Black Trans History

We’re winding down another spectacular Black History Month with a salute to a revolutionary figure in the trans liberation movement, Carlett A. Brown. Hers is an extraordinary story that speaks to the health inequity that still plagues our communities today and the immeasurable strength it takes to affirm our existence.

Carlett Brown appeared on the cover of JET, the only remaining public record of her journey, and is featured in a number of articles in the magazine during the time she was seeking medical attention.

According to a feature in JET magazine (t/w) that was published on June 18 1953, Carlett, who had been coercively assigned male at birth, joined the Navy in her 20s hoping to receive medical attention for what was later determined to be menstrual bleeding. Due to the stigma surrounding intersex bodies, doctors misdiagnosed her with a mental illness that they claimed was caused by what was described as the “abnormal existence of female glands” in her reproductive system and advised that she undergo surgery to remove these glands.

Carlett rejected this ignorant dismissal and decided instead to seek gender affirmation surgery in Europe after which she could legally marry the man she loved. This would require she renounce her American citizenship and travel to Europe where her contemporary, Christine Jorgensen, had her surgery done and subsequently made headlines with her own transition.

Christine Jorgensen headlines

Just months before she could leave the US though, Carlett was arrested for cross-dressing, followed by an order to pay back tax money she owed the government to the tune of $1200 which forced her to take odd jobs, first as a “shake-dancer” and then as a cook at an Iowa State frat house, to pay off the debt. Subsequent reports (t/w) show that Carlett had made contact with a European surgeon but soon fell back into anonymity and does not appear in any further news stories beyond this point.

Carlett’s struggle is all too common and we will not let her legacy go uncelebrated so we’re inviting all you history buffs out there to reach out to us with any more information you can find on our very own #HiddenFigure.


Black Queer History – Miss Major

COURTESY OF MISS MAJOR via SF Weekly – Miss Major at the Ark of Refuge in the 1990s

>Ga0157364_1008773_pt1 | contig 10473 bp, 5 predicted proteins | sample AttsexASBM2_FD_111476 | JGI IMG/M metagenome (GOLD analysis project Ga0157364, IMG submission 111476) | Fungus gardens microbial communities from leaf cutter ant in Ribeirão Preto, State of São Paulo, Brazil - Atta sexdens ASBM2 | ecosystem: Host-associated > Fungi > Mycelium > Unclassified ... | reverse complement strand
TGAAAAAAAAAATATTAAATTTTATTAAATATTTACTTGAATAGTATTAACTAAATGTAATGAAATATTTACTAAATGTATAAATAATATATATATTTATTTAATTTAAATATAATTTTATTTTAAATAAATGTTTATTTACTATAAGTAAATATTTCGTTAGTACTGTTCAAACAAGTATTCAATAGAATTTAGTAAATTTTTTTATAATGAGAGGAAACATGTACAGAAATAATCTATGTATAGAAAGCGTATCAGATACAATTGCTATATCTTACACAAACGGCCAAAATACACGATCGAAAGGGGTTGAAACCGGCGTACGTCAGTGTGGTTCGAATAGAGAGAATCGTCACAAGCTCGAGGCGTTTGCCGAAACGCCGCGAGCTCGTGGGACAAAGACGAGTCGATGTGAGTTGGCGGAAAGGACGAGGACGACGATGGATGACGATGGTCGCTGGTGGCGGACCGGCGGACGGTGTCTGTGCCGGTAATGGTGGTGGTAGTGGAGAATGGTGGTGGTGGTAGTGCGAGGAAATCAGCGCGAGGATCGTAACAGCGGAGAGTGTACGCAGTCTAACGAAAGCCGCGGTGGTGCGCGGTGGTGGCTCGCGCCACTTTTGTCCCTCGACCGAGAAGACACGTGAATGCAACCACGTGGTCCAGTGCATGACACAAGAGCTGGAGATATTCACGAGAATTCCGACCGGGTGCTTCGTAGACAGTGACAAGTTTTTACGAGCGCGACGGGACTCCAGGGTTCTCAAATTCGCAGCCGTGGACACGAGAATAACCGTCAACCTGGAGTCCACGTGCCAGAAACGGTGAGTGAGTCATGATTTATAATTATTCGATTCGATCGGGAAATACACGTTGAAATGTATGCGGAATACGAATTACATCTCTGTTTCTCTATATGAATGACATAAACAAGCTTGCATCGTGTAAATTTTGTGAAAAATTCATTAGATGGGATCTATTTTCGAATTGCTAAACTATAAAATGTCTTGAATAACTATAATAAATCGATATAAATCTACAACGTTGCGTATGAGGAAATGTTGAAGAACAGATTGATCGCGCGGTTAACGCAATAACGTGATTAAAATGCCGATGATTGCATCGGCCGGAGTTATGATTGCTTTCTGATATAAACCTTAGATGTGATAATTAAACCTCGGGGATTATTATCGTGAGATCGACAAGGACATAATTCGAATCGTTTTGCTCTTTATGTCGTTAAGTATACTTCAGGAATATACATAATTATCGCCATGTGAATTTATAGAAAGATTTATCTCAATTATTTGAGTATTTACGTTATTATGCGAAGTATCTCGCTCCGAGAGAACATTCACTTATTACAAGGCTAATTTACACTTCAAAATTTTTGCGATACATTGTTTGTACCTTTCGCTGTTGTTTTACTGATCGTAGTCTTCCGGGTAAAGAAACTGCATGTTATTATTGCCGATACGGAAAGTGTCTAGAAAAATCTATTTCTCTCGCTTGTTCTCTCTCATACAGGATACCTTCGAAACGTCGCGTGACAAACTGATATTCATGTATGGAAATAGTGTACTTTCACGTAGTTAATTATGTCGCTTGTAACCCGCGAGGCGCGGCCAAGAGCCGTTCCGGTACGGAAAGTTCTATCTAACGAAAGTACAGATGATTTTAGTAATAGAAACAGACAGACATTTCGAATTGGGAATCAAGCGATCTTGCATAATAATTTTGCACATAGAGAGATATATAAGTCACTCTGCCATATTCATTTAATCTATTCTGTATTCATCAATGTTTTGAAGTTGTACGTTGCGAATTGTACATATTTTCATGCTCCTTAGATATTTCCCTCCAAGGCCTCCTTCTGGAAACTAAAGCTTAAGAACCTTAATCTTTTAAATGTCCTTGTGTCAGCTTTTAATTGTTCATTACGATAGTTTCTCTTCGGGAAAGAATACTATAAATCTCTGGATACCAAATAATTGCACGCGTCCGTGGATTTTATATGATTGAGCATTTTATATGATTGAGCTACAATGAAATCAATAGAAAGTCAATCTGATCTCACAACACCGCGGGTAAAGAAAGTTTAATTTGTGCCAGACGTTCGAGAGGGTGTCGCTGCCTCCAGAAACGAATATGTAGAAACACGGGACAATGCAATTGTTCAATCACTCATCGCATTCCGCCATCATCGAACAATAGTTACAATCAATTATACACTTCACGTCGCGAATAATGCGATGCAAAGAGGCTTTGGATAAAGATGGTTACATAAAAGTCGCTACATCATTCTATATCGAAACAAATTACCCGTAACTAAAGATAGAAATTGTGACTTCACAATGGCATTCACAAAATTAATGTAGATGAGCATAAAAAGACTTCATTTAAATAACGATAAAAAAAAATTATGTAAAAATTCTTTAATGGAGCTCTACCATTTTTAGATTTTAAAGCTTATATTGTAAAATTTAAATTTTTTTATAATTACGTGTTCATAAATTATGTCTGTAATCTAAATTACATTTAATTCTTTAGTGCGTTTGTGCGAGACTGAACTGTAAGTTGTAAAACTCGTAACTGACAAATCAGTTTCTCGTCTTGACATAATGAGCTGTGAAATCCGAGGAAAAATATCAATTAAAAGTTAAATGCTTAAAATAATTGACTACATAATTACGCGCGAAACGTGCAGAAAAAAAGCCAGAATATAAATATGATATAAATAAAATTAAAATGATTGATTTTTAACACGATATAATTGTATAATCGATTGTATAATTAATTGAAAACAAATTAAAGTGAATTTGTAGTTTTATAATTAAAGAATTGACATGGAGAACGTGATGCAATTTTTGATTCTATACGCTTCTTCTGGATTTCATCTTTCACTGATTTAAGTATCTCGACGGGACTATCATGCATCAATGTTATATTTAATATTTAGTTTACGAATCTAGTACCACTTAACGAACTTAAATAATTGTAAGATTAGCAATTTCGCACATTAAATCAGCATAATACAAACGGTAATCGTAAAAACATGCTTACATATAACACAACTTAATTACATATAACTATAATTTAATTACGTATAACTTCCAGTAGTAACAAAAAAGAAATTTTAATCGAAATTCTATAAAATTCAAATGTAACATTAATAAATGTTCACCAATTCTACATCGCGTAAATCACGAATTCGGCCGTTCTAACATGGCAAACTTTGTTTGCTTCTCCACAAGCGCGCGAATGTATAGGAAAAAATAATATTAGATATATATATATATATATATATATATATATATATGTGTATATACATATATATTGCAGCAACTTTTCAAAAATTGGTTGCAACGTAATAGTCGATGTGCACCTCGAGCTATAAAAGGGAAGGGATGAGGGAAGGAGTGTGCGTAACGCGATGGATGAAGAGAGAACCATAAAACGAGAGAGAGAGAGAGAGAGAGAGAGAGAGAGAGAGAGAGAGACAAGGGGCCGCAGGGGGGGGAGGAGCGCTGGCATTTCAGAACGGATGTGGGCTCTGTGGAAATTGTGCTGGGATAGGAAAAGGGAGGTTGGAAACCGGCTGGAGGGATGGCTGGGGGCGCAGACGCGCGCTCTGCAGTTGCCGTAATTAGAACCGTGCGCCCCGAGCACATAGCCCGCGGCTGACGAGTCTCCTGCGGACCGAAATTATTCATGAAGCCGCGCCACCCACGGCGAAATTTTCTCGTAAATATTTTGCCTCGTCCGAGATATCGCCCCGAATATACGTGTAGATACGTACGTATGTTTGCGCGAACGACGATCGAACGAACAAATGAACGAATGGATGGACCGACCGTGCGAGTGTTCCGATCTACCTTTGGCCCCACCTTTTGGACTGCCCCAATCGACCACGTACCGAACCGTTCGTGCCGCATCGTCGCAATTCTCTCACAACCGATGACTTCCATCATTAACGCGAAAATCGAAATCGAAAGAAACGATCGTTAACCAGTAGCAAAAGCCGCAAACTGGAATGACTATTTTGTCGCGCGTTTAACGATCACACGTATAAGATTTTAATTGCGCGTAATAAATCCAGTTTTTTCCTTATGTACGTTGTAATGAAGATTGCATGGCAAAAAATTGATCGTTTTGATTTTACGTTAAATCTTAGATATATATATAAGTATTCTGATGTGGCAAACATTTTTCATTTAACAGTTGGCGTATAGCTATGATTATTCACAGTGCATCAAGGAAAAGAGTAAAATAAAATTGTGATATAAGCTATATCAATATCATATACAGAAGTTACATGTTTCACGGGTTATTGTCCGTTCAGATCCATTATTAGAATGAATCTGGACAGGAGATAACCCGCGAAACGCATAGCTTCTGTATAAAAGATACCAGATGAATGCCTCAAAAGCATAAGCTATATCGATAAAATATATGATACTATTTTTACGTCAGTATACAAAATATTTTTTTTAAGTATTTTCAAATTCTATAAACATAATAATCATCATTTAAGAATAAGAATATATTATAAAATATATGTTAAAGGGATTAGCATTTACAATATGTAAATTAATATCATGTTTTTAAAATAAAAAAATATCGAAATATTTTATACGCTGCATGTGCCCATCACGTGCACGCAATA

It is impossible to sum up Miss Major Griffin-Gracy, BKA Miss Major, and her importance not just to the trans-liberation movement but to human progress as a whole. She has been a vocal and revolutionary leader of prison reform, even at the risk of her own safety, and in what can only be described as a miracle, survived the systematic and unrelenting violence of living in a white supremacist capitalist patriarchy for a fierce 76 years!

And yet, here we are 48 years after the Stonewall riots (in which she participated), 17 years after the formation of TGI Justice (where she was amongst the earliest employees), and $118,000 dollars short of her retirement fund.

What will you do to help honor this bastion of human civilization?

Happy Black History Month!

We are celebrating our queer and trans leaders for Black History Month starting with the incomparable Marsha P. Johnson, a trans liberation trailblazer and fashion it-girl who not only repeatedly risked her life to stand up for what was right but looked spectacular while doing it.

We call upon her courage to guide us through the 10th Annual Legislate THIS! and beyond in the fight to ensure that individuals and communities have the resources and power to make sustainable and liberatory decisions about our bodies, gender, sexualities, and lives.

Tell us what Marsha’s legacy means to you via Instagram, Twitter or Facebook and share your queer and trans heroes with us for our month-long series, #BlackQueerHistory.

Illustration by Micah Bizant.